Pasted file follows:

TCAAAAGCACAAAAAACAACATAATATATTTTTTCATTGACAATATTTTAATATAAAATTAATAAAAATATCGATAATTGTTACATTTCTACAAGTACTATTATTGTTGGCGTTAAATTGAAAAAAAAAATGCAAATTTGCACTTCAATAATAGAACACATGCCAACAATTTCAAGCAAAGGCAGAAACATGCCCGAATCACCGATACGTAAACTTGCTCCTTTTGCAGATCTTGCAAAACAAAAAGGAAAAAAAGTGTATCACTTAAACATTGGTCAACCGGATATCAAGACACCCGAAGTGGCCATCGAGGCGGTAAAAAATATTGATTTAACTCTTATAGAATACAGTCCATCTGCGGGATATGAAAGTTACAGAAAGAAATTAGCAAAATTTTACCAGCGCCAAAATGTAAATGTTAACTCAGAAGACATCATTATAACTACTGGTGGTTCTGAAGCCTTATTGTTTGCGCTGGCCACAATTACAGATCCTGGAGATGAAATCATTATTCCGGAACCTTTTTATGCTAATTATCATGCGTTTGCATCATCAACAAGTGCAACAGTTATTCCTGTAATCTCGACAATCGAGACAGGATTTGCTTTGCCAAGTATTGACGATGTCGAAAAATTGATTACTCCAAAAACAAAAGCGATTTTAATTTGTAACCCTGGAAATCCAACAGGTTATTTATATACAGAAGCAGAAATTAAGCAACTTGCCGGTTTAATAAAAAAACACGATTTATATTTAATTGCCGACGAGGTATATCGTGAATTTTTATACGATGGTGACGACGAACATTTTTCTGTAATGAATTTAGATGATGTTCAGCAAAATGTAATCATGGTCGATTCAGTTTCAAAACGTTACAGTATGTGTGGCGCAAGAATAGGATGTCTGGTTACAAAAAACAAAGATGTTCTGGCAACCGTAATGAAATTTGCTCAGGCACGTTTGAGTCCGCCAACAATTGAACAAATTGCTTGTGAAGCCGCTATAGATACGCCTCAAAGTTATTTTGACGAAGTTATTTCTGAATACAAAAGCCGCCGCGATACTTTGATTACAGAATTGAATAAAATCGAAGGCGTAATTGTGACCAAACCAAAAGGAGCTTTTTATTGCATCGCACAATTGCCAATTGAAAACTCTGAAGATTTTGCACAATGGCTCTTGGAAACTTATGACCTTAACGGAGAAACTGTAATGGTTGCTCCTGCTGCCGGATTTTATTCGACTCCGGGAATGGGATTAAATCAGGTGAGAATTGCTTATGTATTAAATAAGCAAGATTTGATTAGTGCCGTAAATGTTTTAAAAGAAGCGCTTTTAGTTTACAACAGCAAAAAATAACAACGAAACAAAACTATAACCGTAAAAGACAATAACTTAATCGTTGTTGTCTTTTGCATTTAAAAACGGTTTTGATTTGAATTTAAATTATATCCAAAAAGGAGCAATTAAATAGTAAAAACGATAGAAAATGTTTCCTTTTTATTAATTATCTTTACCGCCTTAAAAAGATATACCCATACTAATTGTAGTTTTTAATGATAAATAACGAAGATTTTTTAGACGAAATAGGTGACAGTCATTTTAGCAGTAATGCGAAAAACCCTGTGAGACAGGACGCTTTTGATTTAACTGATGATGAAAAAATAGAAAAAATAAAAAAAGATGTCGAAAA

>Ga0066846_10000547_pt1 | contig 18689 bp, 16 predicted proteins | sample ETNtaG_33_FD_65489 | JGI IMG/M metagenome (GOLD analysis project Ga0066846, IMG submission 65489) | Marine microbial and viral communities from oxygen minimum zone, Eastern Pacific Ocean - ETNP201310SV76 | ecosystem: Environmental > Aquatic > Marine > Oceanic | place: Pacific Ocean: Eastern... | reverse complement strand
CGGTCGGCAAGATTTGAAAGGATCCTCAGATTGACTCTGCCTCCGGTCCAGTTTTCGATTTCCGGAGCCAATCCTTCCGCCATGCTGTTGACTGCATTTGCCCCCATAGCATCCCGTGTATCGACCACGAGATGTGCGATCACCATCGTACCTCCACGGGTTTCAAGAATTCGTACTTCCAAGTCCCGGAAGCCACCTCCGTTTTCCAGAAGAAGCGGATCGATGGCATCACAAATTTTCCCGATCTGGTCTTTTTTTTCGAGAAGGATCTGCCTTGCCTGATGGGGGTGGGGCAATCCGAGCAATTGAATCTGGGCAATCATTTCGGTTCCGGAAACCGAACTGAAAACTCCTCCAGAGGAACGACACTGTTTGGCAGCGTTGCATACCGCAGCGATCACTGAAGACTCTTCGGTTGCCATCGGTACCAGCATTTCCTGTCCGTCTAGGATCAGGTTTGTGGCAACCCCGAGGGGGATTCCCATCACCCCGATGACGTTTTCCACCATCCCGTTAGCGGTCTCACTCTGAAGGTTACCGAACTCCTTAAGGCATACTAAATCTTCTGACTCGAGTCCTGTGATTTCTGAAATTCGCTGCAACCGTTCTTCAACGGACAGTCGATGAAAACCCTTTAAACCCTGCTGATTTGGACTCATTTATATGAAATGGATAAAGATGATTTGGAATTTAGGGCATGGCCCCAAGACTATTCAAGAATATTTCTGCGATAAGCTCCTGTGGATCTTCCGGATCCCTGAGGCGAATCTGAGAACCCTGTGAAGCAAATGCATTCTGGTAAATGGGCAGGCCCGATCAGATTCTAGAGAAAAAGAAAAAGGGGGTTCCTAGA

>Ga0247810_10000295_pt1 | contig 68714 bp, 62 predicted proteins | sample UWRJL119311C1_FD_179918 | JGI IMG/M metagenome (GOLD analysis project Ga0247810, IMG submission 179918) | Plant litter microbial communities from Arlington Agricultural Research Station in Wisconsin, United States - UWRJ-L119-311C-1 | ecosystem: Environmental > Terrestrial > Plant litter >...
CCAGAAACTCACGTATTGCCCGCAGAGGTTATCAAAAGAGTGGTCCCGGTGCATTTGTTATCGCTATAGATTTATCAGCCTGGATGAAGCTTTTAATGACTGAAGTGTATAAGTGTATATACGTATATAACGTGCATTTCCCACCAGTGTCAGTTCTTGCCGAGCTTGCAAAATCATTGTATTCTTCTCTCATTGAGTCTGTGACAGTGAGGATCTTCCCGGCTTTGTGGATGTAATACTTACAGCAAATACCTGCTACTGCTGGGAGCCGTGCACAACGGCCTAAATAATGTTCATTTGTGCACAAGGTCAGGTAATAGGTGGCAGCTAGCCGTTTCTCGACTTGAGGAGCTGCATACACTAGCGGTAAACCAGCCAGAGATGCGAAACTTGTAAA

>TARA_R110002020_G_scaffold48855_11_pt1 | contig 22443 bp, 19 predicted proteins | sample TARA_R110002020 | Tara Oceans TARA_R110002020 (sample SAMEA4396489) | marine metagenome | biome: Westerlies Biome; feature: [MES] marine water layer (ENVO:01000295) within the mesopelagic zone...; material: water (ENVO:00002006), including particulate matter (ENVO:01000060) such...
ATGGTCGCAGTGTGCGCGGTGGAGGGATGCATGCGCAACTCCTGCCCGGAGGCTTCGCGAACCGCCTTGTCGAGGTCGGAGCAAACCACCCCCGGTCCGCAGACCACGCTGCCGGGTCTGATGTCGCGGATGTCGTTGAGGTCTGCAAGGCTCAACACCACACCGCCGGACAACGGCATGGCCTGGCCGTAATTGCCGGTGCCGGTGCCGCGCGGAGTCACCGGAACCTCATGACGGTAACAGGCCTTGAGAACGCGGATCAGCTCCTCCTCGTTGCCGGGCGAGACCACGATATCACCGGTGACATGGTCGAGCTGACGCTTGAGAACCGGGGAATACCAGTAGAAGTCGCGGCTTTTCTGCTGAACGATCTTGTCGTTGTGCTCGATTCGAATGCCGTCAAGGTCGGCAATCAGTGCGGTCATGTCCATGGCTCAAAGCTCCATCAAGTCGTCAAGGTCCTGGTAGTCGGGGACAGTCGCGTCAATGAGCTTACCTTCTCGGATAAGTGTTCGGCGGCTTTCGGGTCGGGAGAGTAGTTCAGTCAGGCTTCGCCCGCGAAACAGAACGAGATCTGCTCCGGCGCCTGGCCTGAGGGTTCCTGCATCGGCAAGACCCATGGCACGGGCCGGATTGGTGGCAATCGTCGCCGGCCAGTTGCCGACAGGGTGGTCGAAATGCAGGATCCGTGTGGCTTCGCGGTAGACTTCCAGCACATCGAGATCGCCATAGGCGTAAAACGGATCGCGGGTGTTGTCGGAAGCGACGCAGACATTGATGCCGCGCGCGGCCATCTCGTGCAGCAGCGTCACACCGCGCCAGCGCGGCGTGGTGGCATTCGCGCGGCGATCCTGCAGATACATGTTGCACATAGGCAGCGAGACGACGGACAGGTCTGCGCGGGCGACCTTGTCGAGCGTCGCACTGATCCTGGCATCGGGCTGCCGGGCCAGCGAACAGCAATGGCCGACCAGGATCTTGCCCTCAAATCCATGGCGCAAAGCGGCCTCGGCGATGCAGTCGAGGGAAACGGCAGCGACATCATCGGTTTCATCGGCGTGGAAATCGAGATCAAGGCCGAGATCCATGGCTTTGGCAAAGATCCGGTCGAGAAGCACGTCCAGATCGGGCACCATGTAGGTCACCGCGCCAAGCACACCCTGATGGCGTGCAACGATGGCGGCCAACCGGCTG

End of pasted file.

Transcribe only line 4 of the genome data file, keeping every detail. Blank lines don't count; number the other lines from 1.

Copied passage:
>Ga0247810_10000295_pt1 | contig 68714 bp, 62 predicted proteins | sample UWRJL119311C1_FD_179918 | JGI IMG/M metagenome (GOLD analysis project Ga0247810, IMG submission 179918) | Plant litter microbial communities from Arlington Agricultural Research Station in Wisconsin, United States - UWRJ-L119-311C-1 | ecosystem: Environmental > Terrestrial > Plant litter >...